New smoking rules make Arlington "100% smoke free"
The Arlington City Council voted to amend and tighten the City's smoking ordinance; with an exception made for bingo parlors
The Arlington City Council introduced new regulations on smoking and e-cigarettes in its bid to turn Arlington into a “100 percent smoke free” city.
In January, a Council sub-committee began evaluating ways in which Arlington’s smoking ordinance could be further developed to “promote public health.”
Arlington's smoking provisions are found in Article X of the Health and Sanitation Chapter of the Code of Ordinances. Smoking is currently prohibited in most public places and private businesses.
Arlington’s Health Services Manager Aimee Rockhill-Carpenter explained that receiving a “100 percent smoke free” designation means a city removes exceptions from its smoking ordinance.
On Tuesday, the Council fielded considerable citizen feedback before voting 6-3 to add bars, billiard halls, sexually oriented businesses and other past exceptions into the smoking ordinance; with a special exception made for bingo parlors.
Some residents, as part of a coalition, wore shirts with “Smoke Free Arlington” printed on the front. Several members suggested passing a stricter ordinance would “prioritize the health of Arlington’s workforce.”
“As a practitioner and former cardiac nurse, I’ve seen the dangerous impacts of breathing secondhand smoke,” said Holly Hyde, a nurse practitioner with an ear, nose, and throat doctor in Arlington. “Comprehensive smoke free ordinances save lives.”
According to a staff report, 67 cities in Texas have passed regulations to become “100 percent smoke free.” Thirty-one cities have established rules governing e-cigarettes.
The Council’s vote Tuesday evening also adds e-cigarettes to its ordinance, which, according to staff, will be restricted like any other smoking device.
Ten speakers and 34 non-speakers showed up in support of the changes. The Coalition for a Smoke Free Arlington presented a petition with 50 signatures to the Council.
Donna Darovich, president of the MPAC group, spoke favorably of the changes. Her woman-led political action committee represents 50 members.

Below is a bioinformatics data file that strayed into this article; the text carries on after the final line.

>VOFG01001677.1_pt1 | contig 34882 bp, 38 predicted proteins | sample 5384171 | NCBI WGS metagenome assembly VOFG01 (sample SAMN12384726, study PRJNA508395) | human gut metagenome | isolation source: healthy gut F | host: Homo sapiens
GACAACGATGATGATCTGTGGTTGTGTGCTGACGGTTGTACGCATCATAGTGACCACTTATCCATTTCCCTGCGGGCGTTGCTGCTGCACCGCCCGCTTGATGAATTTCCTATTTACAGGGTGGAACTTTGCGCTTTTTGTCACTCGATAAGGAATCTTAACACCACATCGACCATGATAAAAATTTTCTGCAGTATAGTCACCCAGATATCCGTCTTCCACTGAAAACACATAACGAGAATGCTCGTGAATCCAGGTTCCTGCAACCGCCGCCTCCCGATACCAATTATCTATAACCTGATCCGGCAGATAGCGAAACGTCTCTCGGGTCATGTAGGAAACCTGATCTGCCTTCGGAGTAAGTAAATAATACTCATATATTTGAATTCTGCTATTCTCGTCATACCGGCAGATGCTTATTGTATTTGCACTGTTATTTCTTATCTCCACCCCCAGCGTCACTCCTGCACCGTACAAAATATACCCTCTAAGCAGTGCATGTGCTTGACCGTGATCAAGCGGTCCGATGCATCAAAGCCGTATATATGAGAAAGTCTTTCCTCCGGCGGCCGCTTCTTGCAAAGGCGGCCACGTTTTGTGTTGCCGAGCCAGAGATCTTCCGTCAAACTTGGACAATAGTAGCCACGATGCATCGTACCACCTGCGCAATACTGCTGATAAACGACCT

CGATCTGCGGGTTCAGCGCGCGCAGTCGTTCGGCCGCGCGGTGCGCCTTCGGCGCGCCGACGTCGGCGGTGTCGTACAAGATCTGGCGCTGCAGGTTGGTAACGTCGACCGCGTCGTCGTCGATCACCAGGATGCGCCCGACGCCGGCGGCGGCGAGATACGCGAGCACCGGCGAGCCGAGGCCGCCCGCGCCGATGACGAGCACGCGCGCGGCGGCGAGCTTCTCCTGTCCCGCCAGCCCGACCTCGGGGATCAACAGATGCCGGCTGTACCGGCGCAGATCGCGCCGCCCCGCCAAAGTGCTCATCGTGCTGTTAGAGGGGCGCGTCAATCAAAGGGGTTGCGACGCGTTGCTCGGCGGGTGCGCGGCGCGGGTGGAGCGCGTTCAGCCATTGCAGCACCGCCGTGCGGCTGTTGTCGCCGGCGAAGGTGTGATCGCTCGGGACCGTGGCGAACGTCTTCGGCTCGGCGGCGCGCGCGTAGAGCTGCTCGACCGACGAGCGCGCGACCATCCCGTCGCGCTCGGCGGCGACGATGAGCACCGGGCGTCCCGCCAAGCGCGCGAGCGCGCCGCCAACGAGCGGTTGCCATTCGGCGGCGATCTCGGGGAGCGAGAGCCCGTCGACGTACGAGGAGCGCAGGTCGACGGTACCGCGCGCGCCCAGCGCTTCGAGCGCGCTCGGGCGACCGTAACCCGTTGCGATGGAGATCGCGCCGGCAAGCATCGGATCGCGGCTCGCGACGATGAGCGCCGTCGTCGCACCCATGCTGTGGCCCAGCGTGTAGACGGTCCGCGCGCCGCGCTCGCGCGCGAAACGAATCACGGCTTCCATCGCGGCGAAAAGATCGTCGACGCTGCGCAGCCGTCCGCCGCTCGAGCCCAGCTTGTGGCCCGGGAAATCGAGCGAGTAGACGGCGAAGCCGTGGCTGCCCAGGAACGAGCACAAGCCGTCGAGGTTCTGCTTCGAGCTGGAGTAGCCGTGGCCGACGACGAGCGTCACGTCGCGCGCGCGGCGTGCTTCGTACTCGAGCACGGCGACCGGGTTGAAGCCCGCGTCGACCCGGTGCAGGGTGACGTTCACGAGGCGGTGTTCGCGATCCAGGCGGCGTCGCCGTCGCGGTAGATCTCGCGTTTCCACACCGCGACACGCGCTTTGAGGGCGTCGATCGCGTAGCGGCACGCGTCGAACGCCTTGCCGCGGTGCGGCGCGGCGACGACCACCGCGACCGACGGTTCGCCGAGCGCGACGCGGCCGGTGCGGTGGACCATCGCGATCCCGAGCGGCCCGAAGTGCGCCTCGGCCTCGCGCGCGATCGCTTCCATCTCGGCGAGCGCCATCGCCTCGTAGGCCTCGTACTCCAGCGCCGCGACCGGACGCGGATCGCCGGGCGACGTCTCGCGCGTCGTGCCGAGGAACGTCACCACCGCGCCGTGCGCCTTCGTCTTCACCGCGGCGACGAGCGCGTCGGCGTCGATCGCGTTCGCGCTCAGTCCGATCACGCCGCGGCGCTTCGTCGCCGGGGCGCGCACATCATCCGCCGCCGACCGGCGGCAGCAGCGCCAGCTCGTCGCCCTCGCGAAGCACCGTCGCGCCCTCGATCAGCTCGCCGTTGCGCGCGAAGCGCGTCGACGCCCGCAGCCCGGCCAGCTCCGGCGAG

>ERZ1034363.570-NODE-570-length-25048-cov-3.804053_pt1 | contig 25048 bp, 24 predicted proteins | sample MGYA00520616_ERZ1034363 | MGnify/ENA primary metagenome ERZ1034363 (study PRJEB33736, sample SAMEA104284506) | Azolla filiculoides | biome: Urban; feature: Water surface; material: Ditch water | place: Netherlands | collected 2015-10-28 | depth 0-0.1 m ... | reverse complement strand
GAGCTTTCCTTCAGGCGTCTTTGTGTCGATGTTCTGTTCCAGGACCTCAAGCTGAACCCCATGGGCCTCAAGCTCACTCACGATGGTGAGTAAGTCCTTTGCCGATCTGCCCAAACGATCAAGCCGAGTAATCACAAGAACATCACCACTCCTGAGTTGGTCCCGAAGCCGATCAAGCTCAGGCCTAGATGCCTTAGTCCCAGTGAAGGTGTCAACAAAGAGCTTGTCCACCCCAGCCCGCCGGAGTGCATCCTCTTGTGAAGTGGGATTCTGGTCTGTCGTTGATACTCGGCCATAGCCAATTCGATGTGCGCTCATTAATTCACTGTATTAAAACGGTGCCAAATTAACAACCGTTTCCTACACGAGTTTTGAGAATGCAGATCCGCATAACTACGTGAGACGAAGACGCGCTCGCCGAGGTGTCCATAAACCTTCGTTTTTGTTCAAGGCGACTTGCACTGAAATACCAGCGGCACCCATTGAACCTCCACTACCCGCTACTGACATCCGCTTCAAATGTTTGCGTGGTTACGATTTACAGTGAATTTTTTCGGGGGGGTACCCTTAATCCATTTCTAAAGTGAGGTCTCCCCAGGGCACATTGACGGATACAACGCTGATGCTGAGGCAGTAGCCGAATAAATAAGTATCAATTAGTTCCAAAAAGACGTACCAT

“Being smoke free is more than directly protecting the health of every worker in the city,” Darovich said. “It’s about living up to Arlington’s reputation as a safe, progressive, impact community.”
But those in support were met with significant opposition, as 16 speakers and 30 non-speakers registered in opposition to the changes.
Members of the Arlington Lions Club, Masonic Lodge, and Elks Lodge all warned the Council that amending the smoking ordinance would consequentially affect funding received by non-profits from the bingo parlor community. George Paradise, past president of the Elks Lodge, estimated those charitable contributions could annually reach $500,000.
“If anyone is so sure that there will be no negative effects, will they stand up and guarantee the income stream to the charitable organizations from their own wallets?” asked Thomas Martin, President of the Greater Arlington Lions Club.
Several council members shared the non-profits’ concerns for their income streams. District 3 Councilman Robert Rivera, who serves on the Texas Lottery Commission, pointed out that state regulations mandate the percentage of revenue bingo parlors must donate to non-profits, and that restricting their business would invariably effect non-profits.
With the help of Councilman Robert Shepard, he introduced a motion to carve out an exception for bingo parlors. But just before voting on the motion, Councilwoman Sheri Capehart interjected with an emergency motion to pass the ordinance as proposed, which failed in a 5-4 vote.
Even with the exception, Arlington will still qualify as a “smoke free city” because bingo parlors are regulated as gambling facilities by the state.
“Let’s not let this issue divide us,” Mayor Jeff Williams said at the conclusion of the vote. “This is a big step as we move forward. I appreciate what everyone has done to move Arlington toward becoming a smoke free city.”
If adopted at the second reading, affected businesses will have 60 days to comply with the revised ordinance.